Rufo claims that Critical Race Theorists don’t believe any progress has been made for black people, but Crenshaw and others given enormous credit to the Civil Rights movement for gaining rights and making progress for black Americans and cite that progress as part of their argument for rejecting Marxism. Their critique of civil rights law concerns the barriers that the Supreme Court has created to further progress on desegregation, racial discrimination, and police violence. By the way, Rufo read the same authors as I did but is neither skilled enough nor honest enough to acknowledge the distinction.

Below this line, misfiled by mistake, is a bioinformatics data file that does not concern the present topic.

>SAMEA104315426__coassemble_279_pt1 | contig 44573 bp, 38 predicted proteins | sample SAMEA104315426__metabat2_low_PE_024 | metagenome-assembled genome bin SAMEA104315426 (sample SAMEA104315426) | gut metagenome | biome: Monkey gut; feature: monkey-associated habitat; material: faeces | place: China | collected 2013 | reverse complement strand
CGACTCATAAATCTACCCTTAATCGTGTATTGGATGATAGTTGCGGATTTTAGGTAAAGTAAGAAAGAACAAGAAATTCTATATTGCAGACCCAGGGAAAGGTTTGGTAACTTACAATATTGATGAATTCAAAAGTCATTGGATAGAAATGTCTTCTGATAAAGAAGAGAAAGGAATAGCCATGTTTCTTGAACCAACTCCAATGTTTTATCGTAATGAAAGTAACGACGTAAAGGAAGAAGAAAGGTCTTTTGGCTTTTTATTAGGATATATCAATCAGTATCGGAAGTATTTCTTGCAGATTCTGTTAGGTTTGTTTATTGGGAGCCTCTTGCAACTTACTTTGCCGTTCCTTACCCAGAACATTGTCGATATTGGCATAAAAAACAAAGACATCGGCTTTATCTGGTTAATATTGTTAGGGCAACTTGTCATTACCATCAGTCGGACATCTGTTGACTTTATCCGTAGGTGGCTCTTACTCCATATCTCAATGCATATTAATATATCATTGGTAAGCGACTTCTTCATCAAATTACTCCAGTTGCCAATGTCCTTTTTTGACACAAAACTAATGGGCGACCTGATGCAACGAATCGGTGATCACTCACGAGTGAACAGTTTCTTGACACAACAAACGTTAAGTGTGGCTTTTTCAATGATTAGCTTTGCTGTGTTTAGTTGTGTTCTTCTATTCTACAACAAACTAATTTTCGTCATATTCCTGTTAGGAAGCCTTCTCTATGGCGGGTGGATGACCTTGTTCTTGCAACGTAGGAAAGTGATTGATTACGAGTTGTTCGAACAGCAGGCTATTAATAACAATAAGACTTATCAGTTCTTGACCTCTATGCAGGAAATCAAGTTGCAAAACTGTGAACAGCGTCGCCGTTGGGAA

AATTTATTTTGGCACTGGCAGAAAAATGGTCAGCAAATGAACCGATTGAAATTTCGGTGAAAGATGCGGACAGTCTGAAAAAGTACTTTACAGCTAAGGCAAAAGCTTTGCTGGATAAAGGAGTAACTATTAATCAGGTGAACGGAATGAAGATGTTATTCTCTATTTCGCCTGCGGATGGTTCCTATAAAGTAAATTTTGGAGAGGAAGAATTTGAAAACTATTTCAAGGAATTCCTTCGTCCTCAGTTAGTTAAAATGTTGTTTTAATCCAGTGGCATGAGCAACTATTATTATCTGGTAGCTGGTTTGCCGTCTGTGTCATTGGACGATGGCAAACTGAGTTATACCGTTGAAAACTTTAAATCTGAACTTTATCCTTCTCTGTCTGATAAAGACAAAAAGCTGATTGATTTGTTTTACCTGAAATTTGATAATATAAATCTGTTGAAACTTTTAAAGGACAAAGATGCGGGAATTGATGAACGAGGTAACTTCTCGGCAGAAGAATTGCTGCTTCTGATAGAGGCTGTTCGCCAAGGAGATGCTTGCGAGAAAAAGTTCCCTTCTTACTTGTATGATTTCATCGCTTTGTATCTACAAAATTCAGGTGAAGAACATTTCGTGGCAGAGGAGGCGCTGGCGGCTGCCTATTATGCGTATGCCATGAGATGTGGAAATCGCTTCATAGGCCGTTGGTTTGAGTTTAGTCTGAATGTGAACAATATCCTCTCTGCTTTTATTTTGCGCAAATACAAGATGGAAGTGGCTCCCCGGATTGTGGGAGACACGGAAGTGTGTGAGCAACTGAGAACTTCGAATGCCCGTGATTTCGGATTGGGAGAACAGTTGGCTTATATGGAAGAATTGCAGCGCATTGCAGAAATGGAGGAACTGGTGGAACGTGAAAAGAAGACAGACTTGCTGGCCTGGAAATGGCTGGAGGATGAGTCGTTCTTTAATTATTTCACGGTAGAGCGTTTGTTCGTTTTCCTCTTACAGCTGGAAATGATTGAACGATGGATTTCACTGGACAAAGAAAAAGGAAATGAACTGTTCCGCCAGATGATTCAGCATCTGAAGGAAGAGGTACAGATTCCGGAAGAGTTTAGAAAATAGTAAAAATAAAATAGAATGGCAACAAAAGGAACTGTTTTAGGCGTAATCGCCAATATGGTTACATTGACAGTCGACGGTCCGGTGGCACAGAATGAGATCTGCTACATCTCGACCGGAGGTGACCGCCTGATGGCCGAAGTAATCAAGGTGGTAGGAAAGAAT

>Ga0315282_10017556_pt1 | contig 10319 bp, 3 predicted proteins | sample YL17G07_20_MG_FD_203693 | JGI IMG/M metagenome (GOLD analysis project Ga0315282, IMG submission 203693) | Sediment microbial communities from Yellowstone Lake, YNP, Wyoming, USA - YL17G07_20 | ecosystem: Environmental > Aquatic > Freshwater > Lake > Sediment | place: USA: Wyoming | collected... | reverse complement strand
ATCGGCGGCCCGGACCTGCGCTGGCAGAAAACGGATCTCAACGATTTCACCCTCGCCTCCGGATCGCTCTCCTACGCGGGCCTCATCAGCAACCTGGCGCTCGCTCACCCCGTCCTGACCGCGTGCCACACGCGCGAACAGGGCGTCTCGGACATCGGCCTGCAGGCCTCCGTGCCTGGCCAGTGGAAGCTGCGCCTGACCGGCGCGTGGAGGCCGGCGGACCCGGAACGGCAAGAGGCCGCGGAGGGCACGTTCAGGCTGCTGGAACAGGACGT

Other critics have expanded on Rufo to promote blatant lies about Critical Race Theory advocating many positions they clearly do not hold, i.e., —that “all whites are … inherently racist,” that white people are “should feel guilty because of their skin color,” that America is inherently evil,” etc. And Rufo is fine with this because his criticisms of Critical Race Theory were all about marketing: quoting “We have successfully frozen their brand—’critical race theory’—into the public conversation… as we put all of the various cultural insanities under that brand category.” And what has gone under the “Critical Race Theory Brand” and been removed from public school reading lists and libraries also includes the novels of Toni Morrison and white classics like “The Diary of Anne Frank” and “To Kill a Mockingbird.” Not being honest about Critical Race Theory in the first place, critics of Critical Race Theory are now putting all kinds of anti-race materials and really, any kind of mainstream non-conservative history, under the Critical Race Theory label and trying to ban them from public education.